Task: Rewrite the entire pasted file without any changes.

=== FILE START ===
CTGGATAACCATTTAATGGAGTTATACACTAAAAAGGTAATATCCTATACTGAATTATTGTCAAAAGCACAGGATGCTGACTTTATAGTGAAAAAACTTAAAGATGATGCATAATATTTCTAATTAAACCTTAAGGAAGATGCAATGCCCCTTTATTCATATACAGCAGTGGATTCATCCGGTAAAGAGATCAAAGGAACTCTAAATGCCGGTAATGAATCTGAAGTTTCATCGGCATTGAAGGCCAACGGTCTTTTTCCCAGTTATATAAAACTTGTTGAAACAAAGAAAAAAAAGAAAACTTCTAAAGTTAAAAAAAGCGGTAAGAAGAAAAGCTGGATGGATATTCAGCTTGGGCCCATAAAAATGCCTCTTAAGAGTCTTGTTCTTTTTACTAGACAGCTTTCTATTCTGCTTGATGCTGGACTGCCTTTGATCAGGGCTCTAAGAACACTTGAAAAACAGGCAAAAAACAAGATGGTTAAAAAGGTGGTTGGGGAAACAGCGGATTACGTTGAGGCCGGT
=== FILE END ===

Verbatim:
CTGGATAACCATTTAATGGAGTTATACACTAAAAAGGTAATATCCTATACTGAATTATTGTCAAAAGCACAGGATGCTGACTTTATAGTGAAAAAACTTAAAGATGATGCATAATATTTCTAATTAAACCTTAAGGAAGATGCAATGCCCCTTTATTCATATACAGCAGTGGATTCATCCGGTAAAGAGATCAAAGGAACTCTAAATGCCGGTAATGAATCTGAAGTTTCATCGGCATTGAAGGCCAACGGTCTTTTTCCCAGTTATATAAAACTTGTTGAAACAAAGAAAAAAAAGAAAACTTCTAAAGTTAAAAAAAGCGGTAAGAAGAAAAGCTGGATGGATATTCAGCTTGGGCCCATAAAAATGCCTCTTAAGAGTCTTGTTCTTTTTACTAGACAGCTTTCTATTCTGCTTGATGCTGGACTGCCTTTGATCAGGGCTCTAAGAACACTTGAAAAACAGGCAAAAAACAAGATGGTTAAAAAGGTGGTTGGGGAAACAGCGGATTACGTTGAGGCCGGT